Flashback Episode — Jesus’ Greatest Parable: Mark 4:1-20

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Moving forward in our journey through the gospel of Mark, we come to what might be Jesus’ most significant parable. While Jesus spoke many significant parables, it appears from how He emphasized this one over all His others that Jesus believed this parable to be the most universal and most foundational parable He shared. Jesus also emphasizes how understanding this parable is crucial for understanding all His other parables.

Without any further delay, let’s jump into this parable and into our passage for this episode. Our passage is found in Mark’s gospel, chapter 4, and we will read from the New Living Translation. Starting in verse 1, Mark tells us that:

Once again Jesus began teaching by the lakeshore. A very large crowd soon gathered around him, so he got into a boat. Then he sat in the boat while all the people remained on the shore. He taught them by telling many stories in the form of parables, such as this one:

“Listen! A farmer went out to plant some seed. As he scattered it across his field, some of the seed fell on a footpath, and the birds came and ate it. Other seed fell on shallow soil with underlying rock. The seed sprouted quickly because the soil was shallow. But the plant soon wilted under the hot sun, and since it didn’t have deep roots, it died. Other seed fell among thorns that grew up and choked out the tender plants so they produced no grain. Still other seeds fell on fertile soil, and they sprouted, grew, and produced a crop that was thirty, sixty, and even a hundred times as much as had been planted!” Then he said, “Anyone with ears to hear should listen and understand.”

Let me pause reading here because I want to point out something. Over the years, I have heard many different explanations for this parable and a surprising number of applications for Jesus’ four-category distinction here.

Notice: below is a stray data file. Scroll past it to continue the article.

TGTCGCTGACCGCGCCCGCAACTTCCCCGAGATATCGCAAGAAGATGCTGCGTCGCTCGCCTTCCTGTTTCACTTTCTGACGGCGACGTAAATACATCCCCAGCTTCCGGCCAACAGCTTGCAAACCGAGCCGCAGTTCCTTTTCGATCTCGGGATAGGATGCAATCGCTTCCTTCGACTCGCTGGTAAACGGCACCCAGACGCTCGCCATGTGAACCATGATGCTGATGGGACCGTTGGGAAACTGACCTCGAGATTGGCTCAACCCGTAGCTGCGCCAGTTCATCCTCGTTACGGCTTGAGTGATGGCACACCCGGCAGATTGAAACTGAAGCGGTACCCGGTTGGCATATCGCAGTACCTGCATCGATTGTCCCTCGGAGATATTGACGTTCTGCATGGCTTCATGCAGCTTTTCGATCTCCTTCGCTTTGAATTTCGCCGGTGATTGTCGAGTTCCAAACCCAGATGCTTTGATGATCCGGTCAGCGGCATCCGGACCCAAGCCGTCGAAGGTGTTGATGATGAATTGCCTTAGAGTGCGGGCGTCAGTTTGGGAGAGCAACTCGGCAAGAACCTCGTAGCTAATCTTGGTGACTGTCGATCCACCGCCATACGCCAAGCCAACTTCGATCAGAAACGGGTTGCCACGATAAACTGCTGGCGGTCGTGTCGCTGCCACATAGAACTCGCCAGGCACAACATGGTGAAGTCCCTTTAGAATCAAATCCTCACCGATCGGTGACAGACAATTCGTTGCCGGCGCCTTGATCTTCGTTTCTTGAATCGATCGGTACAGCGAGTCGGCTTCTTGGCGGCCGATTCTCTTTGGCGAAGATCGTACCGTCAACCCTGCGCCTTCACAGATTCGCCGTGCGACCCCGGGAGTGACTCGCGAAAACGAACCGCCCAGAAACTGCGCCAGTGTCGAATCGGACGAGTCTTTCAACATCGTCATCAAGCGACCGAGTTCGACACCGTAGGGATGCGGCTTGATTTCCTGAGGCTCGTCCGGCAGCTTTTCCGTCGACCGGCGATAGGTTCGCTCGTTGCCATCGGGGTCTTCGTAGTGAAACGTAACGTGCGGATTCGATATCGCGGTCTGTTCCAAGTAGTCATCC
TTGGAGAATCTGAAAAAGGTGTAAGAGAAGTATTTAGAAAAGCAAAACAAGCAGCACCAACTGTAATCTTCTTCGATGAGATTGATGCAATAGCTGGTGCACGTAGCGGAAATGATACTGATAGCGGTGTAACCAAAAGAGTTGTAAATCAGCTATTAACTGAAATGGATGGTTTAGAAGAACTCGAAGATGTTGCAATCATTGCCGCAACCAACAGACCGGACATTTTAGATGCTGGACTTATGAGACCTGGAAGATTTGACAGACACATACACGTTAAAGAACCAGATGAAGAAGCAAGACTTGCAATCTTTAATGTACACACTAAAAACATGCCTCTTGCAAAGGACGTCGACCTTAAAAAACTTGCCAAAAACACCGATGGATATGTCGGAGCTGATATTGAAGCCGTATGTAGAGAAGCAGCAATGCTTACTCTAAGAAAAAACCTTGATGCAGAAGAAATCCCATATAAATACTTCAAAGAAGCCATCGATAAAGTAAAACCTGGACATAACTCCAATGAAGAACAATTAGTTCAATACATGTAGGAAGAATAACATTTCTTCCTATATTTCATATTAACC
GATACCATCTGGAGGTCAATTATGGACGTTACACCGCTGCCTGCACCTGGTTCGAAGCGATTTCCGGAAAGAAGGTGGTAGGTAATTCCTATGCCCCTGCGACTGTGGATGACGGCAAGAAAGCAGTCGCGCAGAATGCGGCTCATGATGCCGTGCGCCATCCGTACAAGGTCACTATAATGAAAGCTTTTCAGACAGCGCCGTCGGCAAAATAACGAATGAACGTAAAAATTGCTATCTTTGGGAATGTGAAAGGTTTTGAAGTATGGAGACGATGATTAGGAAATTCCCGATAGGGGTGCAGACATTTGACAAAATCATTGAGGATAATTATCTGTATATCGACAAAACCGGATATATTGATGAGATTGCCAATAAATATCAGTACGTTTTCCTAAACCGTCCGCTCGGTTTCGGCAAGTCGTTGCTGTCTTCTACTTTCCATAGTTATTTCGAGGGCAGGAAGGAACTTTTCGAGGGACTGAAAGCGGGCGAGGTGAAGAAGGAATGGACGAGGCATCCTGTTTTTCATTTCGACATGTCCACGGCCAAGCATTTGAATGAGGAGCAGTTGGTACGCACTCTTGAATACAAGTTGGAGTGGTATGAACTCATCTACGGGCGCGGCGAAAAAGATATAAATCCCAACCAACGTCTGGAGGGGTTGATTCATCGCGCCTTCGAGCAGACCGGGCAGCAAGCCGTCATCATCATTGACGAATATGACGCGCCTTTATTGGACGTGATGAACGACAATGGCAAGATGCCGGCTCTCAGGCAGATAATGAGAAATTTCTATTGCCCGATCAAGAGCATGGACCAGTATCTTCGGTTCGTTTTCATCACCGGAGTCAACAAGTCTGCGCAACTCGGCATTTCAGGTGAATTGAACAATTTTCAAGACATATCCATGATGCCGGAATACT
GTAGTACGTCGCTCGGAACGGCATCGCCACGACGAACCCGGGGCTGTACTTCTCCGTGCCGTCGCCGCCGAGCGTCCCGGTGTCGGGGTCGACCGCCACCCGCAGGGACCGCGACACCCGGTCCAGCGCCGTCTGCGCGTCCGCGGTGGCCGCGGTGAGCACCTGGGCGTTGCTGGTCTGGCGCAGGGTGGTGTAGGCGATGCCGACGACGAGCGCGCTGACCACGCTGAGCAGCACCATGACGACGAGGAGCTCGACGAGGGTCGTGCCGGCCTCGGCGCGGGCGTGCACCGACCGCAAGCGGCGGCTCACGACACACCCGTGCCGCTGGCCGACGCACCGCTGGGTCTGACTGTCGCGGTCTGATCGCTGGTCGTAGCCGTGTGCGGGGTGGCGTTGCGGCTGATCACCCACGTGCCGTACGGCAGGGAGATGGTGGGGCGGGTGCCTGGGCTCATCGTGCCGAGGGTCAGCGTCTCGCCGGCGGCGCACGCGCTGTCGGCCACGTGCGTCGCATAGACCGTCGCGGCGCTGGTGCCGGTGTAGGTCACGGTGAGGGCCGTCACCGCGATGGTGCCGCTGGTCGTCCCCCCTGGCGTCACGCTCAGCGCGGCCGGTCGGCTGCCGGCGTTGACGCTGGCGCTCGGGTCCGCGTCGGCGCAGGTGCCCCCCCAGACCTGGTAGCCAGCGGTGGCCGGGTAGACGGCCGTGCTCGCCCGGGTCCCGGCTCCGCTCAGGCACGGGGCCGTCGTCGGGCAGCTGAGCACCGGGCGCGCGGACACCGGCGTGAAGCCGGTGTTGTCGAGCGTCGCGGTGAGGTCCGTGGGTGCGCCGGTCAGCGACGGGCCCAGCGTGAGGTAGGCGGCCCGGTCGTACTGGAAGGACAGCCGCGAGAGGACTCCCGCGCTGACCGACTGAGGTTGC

However, of all the parables Jesus shared, this is the parable where we should speculate the least. This is because I believe this is the only parable included in Matthew, Mark, and Luke that has consistently been included with its explanation. It would seem that the gospel writers wanted us to know this parable and specifically to know Jesus’ own explanation. I believe this might be one reason Mark has pulled this parable into being the first parable His gospel includes. The only other parable-like thing Jesus shared prior to this comes near the end of the previous chapter, when Jesus was challenged about being aligned with Satan. We focused on this a couple episodes ago.

However, while that illustration is given the description of being a parable, that teaching is responding to a challenge rather than teaching truth in a fresh way. These two events point us to two of the ways Jesus used parables. One was to push back at the religious leaders’ challenges, and the other was to teach truth.

When the disciples ask Jesus about this, we discover some amazing things. Continuing reading in verse 10:

10 Later, when Jesus was alone with the twelve disciples and with the others who were gathered around, they asked him what the parables meant.

11 He replied, “You are permitted to understand the secret of the Kingdom of God. But I use parables for everything I say to outsiders, 12 so that the Scriptures might be fulfilled: